Pedal power feat!

A NEWTON Poppleford man, who suffered a stroke at the age of 29, has completed a mammoth charity cycle challenge from Land s End to John O Groats.

A NEWTON Poppleford man, who suffered a stroke at the age of 29, has completed a mammoth charity cycle challenge from Land's End to John O'Groats.

Solicitor Bruce Bower, 32, suffered a stroke in 2005 and permanently lost part of his eyesight after it was found he had a hole in his heart.

Mr Bower completed the 956-mile cycle ride in seven days, and his efforts have raised around �1,500 for the Grown Up Congenital Heart Patients' Association.

Mr Bower decided to raise the cash as a thank you to a Bristol doctor who diagnosed his heart condition using a special 'bubble' test - and to raise awareness of the condition and charity.


You may also want to watch:


Mr Bower's sight loss had baffled doctors and medics were stumped to come up with a diagnosis.

Thanks to the bubble test, Mr Bower, who works at Everys in Exmouth, was given keyhole surgery to repair his heart.

Most Read

And he prevented his brother, Robin, 29, from facing a similar fate.

He, too, was found to have a hole in his heart and was medically treated for his condition after his brother urged him to get tested.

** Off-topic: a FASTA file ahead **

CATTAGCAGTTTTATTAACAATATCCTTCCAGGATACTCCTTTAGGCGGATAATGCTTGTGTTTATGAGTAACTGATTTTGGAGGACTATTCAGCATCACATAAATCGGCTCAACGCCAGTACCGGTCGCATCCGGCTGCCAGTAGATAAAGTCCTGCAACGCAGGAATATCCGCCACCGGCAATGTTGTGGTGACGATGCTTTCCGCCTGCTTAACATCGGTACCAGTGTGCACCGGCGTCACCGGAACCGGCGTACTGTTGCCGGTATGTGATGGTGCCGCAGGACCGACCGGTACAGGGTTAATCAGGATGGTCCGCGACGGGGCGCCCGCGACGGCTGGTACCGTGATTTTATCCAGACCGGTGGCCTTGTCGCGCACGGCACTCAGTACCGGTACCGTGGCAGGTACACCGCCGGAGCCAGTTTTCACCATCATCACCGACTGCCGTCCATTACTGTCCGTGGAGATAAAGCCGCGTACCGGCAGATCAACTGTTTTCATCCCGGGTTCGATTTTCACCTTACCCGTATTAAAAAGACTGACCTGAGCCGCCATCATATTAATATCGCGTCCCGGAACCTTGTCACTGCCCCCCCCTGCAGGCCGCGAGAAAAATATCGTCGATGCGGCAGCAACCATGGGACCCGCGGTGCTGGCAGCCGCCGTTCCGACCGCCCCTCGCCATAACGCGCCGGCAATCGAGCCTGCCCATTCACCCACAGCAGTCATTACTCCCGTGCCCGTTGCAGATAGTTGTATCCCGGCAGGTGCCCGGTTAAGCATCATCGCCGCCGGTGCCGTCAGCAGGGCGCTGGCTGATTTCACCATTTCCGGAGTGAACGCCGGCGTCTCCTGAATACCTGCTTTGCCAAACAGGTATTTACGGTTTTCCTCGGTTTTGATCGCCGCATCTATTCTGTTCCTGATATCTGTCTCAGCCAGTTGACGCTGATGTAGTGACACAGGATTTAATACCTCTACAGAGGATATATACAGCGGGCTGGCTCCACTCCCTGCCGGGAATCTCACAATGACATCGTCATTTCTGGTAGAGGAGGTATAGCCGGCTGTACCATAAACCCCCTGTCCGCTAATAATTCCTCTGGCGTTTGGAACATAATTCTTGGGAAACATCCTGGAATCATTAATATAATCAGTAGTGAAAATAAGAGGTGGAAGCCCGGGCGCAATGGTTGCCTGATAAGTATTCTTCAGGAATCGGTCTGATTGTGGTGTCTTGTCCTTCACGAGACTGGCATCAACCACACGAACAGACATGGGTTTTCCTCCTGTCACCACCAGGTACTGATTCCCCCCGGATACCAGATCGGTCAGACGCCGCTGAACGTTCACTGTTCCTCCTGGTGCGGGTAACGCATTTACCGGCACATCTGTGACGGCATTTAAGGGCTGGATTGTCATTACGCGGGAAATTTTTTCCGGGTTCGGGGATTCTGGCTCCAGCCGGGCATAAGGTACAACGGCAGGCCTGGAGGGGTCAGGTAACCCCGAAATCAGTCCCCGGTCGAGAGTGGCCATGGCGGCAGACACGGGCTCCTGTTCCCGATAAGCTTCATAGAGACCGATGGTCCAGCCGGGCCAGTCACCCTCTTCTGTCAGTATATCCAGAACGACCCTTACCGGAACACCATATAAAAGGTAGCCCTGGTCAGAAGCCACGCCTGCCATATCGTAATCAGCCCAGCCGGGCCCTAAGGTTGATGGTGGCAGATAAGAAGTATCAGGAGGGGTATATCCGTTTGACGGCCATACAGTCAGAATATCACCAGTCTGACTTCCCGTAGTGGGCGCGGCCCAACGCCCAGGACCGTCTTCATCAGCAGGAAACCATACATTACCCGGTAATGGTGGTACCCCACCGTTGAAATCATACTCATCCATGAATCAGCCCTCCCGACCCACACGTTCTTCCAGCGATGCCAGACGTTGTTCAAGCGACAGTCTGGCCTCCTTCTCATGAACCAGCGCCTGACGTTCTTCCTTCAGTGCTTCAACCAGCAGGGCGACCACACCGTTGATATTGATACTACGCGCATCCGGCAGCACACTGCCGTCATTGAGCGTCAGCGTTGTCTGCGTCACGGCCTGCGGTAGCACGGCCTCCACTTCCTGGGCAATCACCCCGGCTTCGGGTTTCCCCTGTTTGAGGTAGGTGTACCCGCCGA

Mr Bower said he settled on a charity cycle ride after he was forced to give up driving for two years following his sight loss.

After turning to his bike for transport, it seemed fitting tribute to cycle to raise funds, he said.

Sid Valley Cycling Club member Mr Bower said: "Losing my sight was pretty scary. All of a sudden I was unable to see half the world. It was quite alarming.

"Doing the ride was good fun and completing it was brilliant. It was the first time I had been to Scotland."

There is still time to donate funds for Mr Bower's cycle ride in aid of Grown Up Congenital Heart patients' Association.

Go to www.justgiving. com/end2end-7days

Become a Supporter

This newspaper has been a central part of community life for many years. Our industry faces testing times, which is why we're asking for your support. Every contribution will help us continue to produce local journalism that makes a measurable difference to our community.

Become a Supporter